SYDNEY (Reuters) - Australia’s domestic spy chief has warned that universities need to be “very conscious” of foreign interference in an apparent reference to China’s perceived undercover influence on campuses.
Australian Security Intelligence Organisation director-general Duncan Lewis told politicians in Canberra late on Tuesday that espionage and foreign interference were an “insidious threat”.
Lewis said foreign powers were “clandestinely seeking to shape” the opinion of the Australian public, media organizations and government officials “in order to advance their countries’ own political objectives”.
Lewis did not specifically name China in his late night testimony to a parliamentary inquiry, but when questioned about China’s involvement, he said he “strongly identified” with comments made by a senior government official this month that universities should protect themselves from Chinese influence.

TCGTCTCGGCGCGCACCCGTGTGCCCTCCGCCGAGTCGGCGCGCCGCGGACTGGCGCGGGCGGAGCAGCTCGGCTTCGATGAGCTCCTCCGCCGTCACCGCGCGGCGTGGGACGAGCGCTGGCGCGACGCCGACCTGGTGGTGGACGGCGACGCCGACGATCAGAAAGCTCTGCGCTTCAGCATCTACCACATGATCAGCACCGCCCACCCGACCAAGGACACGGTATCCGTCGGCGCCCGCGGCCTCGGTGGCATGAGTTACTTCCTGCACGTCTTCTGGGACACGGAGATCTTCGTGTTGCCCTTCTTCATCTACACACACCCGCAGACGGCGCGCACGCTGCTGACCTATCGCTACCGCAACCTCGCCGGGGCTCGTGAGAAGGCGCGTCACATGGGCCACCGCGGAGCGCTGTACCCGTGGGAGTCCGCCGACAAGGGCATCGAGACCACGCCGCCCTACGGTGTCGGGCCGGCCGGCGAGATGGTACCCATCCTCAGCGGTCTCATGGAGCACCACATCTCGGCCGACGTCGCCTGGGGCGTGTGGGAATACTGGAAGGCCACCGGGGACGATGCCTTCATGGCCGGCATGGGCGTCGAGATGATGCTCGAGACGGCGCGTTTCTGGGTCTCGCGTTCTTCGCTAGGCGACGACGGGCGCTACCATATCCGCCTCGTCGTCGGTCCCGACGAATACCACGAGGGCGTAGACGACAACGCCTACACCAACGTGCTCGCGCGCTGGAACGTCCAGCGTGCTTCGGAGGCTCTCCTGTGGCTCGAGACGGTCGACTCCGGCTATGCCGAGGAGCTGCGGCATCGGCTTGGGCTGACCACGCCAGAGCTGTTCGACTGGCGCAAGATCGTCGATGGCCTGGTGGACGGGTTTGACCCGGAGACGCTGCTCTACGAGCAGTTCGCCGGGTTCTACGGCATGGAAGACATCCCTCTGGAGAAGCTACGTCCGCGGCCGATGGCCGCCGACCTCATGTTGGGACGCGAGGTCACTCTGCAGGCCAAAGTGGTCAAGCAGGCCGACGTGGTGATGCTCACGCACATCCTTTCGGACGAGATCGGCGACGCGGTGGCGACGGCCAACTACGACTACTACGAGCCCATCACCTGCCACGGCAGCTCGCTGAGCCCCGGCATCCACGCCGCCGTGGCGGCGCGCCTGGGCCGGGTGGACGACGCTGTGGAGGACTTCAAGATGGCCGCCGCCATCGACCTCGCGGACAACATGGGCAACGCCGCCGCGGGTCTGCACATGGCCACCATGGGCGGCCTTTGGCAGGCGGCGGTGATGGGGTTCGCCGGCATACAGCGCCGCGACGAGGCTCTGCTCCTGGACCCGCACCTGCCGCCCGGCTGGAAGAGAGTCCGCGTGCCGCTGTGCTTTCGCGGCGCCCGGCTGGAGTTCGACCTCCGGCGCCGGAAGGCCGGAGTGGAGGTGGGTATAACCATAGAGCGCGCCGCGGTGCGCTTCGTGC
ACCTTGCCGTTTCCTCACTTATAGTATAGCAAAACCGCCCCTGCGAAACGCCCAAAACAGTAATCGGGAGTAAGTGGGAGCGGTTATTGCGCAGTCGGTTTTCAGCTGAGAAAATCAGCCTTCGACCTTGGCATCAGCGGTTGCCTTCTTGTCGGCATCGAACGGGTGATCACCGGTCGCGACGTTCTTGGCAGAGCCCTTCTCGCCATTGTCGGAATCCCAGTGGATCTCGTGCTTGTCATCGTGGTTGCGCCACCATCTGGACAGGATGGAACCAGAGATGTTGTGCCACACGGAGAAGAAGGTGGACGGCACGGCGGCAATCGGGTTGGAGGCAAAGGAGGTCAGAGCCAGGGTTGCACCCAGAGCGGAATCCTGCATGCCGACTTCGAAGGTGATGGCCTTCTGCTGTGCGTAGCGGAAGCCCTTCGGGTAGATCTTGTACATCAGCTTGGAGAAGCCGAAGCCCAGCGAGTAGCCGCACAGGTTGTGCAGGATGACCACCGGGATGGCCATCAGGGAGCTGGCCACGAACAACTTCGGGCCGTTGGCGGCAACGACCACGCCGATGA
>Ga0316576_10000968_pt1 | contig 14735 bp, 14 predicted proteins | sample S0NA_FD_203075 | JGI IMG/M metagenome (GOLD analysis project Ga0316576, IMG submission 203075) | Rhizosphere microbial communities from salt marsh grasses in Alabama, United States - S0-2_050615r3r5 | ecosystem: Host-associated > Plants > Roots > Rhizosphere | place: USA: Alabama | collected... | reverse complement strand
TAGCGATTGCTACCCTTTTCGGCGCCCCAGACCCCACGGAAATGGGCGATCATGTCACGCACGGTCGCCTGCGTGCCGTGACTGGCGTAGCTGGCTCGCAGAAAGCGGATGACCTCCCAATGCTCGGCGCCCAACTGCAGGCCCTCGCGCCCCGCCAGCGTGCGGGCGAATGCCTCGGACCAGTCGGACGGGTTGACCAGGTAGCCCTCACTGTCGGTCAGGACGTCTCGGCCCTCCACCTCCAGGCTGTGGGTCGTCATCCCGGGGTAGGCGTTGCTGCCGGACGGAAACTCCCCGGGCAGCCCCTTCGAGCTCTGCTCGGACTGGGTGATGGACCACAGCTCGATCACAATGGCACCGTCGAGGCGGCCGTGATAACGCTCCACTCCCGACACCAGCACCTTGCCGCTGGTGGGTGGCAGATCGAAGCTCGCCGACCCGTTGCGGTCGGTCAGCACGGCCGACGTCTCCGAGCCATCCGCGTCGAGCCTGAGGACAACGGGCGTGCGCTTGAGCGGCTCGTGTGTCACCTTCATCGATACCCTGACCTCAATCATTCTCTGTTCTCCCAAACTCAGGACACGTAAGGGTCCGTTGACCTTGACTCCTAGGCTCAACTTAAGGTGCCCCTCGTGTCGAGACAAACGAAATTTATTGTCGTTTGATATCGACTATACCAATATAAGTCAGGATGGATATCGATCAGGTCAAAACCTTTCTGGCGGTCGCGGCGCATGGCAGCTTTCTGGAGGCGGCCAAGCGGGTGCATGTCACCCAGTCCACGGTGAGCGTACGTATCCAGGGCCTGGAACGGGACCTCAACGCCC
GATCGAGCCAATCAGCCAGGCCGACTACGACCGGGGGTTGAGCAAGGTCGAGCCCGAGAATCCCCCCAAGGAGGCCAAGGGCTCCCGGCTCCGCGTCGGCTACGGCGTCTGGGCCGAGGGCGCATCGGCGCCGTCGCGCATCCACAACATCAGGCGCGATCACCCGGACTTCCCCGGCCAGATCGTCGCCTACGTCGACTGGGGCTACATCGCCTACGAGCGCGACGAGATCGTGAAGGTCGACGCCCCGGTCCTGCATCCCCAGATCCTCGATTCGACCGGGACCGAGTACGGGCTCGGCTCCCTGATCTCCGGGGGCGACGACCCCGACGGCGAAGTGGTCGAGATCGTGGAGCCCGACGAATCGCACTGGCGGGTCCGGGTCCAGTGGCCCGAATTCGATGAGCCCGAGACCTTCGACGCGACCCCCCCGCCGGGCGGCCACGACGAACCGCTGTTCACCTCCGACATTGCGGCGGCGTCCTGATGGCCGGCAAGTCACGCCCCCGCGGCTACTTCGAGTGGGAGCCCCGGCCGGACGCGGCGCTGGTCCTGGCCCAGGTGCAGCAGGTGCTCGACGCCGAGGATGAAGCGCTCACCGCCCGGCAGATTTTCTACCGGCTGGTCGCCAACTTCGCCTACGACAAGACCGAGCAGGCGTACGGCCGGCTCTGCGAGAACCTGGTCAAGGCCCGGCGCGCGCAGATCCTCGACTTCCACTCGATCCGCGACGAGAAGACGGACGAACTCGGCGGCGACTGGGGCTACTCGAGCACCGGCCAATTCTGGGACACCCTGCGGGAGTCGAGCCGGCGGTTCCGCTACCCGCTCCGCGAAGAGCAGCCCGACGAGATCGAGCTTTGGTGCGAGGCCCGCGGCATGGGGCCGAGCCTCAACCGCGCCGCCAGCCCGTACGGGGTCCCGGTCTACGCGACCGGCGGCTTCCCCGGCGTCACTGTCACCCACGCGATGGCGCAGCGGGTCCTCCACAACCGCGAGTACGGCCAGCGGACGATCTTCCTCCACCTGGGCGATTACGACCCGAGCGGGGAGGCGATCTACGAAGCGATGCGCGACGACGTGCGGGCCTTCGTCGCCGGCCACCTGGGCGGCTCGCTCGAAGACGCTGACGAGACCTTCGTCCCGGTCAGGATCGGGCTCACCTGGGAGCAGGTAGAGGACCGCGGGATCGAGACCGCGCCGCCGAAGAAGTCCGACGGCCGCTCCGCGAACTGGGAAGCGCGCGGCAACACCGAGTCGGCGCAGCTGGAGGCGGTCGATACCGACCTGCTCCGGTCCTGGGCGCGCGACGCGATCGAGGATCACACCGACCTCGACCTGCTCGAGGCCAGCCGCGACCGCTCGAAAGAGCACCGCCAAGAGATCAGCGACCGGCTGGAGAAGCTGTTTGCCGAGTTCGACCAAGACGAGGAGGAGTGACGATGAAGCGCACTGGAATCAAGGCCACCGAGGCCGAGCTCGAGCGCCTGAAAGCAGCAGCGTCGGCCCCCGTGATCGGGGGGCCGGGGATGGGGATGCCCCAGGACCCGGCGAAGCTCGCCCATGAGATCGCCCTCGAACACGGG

Asked last week about the Communist Party’s overseas activities in places like Australia, a senior official said Chinese people living overseas had to respect the laws of the countries in which they lived.
China is Australia’s largest trading partner, with business spurred by a wide-ranging China-Australia Free Trade Agreement signed in 2015.
Relations between Australia and China have been tested in recent months after the United States, Japan and Australia voiced concerns over Beijing’s unilateral actions in the disputed South China Sea, including continued artificial land building.
Reporting by Zalika Rizmal in Sydney and Ben Blanchard in Beijing; Editing by Jane Wardell and Nick Macfie